July 01, 2015

Posted in History of the Parol, Parol

PangBahay (meaning "for the home" in Filipino) was created by a Filipino/American family in the United States. We felt it was important to share the Filipino culture with our children. Although we lived in an area with a large Filipino population, we found that it was difficult to find symbols of Filipino Christmas, such as the parol. We realized there are many Filipino families just like ours, living in other parts of the United States (and the world!), who would also like to foster the Filipino culture on to their families.

PangBahay came about as an online source of traditional and contemporary Filipino products. We feel that being an online retailer allows us to reach Filipinos all over the United States and Canada. In the future, we hope to reach Filipinos around the world.

We want to make a positive difference: In the United States and Canada we help families continue to nurture and foster the Filipino culture for the next generation.

History of the Parol

Christmas season in the Philippines runs from September through December. First introduced to the Philippines by the Spanish, the parol (pronounced pah-roll) derives its name from the Spanish word for lantern, farol. The parol was used to light the way to the church for Simbang Gabi, also known as Misa de Gallo or Rooster Mass, a nine day novena that culminates on Christmas Eve. After mass, families gather together for a big feast to celebrate the season.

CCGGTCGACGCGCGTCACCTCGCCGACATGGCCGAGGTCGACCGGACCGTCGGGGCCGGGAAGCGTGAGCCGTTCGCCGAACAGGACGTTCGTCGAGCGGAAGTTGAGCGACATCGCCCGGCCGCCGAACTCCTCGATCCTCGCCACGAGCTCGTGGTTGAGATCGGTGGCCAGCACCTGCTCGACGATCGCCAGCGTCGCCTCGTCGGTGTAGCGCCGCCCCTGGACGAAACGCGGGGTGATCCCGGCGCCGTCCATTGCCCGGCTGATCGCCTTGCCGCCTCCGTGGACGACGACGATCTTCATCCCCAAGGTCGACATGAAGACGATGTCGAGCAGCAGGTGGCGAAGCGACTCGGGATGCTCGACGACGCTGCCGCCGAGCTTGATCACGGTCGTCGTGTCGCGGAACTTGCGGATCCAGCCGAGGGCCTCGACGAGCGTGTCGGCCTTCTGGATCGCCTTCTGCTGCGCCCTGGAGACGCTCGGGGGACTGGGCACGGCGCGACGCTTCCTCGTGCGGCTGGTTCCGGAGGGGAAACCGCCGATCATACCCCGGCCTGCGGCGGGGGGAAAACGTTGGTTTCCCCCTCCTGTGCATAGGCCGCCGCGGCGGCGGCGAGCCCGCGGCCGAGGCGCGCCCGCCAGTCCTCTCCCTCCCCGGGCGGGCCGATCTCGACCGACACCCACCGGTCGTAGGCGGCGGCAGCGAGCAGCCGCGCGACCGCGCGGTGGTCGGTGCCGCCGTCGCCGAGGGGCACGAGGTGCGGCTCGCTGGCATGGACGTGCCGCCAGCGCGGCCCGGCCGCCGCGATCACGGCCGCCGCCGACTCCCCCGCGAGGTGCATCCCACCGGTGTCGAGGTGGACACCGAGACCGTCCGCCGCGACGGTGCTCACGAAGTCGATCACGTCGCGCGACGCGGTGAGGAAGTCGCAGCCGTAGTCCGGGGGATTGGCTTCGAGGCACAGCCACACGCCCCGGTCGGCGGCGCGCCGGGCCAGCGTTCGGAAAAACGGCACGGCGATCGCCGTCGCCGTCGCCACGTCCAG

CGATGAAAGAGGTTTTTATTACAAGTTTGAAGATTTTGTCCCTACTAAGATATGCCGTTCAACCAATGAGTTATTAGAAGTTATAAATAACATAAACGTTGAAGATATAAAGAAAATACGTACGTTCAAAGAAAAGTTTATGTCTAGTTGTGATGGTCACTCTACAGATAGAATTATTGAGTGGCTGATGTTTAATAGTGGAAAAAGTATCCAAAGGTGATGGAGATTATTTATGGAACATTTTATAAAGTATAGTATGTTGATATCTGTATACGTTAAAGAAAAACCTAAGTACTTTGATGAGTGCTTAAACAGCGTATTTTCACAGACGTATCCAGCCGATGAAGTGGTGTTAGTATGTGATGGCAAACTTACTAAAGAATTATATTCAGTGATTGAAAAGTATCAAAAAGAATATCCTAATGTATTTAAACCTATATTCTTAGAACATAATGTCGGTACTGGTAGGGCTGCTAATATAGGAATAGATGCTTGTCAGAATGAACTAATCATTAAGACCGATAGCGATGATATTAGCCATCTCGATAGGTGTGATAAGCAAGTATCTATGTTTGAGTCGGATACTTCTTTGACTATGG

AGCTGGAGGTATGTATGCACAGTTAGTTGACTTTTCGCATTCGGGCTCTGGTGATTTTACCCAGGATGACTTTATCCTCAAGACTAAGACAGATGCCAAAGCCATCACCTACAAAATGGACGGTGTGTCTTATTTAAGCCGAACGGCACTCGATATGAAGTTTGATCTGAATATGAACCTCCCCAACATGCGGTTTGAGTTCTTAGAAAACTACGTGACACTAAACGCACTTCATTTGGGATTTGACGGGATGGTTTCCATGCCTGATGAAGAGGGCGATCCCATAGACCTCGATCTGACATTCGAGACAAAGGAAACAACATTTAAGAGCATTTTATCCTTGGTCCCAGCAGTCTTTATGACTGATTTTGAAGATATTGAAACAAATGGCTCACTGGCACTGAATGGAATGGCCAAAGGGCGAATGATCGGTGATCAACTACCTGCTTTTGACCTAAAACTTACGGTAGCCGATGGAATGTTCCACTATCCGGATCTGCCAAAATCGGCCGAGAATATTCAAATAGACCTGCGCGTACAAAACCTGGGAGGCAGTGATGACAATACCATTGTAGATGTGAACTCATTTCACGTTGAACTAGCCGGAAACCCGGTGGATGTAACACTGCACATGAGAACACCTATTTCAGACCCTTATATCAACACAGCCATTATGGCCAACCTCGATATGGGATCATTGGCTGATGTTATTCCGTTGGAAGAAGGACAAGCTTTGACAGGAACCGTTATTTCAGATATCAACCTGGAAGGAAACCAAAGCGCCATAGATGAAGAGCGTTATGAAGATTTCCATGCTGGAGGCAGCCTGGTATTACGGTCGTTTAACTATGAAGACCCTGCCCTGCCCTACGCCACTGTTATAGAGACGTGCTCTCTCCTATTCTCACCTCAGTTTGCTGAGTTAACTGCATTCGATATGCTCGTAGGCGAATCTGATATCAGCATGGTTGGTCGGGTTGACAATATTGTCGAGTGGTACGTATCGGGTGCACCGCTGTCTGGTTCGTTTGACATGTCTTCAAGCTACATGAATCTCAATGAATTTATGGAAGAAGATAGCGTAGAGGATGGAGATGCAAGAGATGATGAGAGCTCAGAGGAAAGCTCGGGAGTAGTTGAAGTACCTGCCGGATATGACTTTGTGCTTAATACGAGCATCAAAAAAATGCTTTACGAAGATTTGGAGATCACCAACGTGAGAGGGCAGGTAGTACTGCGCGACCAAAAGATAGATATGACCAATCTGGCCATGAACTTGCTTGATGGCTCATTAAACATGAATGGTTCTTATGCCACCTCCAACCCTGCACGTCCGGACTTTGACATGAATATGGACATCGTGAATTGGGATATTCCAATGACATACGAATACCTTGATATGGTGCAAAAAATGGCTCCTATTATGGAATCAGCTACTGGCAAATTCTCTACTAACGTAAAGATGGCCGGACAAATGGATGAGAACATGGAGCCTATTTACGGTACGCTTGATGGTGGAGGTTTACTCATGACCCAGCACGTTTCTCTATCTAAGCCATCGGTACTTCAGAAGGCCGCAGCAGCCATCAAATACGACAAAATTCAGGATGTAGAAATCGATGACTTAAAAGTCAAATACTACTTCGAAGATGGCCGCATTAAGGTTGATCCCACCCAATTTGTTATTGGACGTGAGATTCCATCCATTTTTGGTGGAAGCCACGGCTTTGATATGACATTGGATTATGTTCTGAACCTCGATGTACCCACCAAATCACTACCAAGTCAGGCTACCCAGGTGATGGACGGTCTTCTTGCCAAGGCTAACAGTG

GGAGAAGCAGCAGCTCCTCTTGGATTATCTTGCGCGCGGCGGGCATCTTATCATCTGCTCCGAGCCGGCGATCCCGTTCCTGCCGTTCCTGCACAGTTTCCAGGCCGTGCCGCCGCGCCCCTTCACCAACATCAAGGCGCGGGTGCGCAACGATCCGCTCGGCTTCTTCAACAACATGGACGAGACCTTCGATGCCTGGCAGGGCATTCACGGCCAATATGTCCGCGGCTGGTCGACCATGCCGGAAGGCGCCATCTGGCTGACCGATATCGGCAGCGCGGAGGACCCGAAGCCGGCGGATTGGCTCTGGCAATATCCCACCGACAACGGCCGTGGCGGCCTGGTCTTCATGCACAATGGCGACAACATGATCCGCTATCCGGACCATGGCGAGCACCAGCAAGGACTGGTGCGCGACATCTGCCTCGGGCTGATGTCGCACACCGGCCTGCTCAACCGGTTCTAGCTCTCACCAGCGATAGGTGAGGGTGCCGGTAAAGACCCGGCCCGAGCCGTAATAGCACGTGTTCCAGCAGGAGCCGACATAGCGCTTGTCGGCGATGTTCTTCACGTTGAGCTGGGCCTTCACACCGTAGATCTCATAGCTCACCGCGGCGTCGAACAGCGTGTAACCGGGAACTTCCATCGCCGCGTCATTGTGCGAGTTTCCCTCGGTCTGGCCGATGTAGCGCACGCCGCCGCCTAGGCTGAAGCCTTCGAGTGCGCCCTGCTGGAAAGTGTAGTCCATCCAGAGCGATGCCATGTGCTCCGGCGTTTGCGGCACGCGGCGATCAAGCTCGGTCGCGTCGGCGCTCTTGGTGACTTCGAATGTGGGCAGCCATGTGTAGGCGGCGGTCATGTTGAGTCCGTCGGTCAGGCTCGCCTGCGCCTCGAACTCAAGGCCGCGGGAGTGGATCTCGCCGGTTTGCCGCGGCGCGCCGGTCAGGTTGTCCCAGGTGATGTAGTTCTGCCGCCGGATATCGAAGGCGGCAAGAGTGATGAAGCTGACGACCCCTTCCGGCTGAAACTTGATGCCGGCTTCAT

The parol was originally crafted by artisan Francisco Estanislao in 1928, whose creation was made of bamboo strips covered with papél de japón (Japanese paper), illuminated by a candle. Over the years, parols have evolved from the five-pointed star to more elaborate illuminated capiz shell lanterns you commonly see today.

In the Philippines, the parol has become an iconic symbol of the Filipino Christmas and is as important to Filipinos as the Christmas Tree is to Western cultures. Its annual debut on houses and streets is usually in September along with other Christmas symbols, signaling the coming of the season. These lanterns remain until January, traditionally removed after Epiphany, to honor the Three Kings and their visit to the infant Jesus.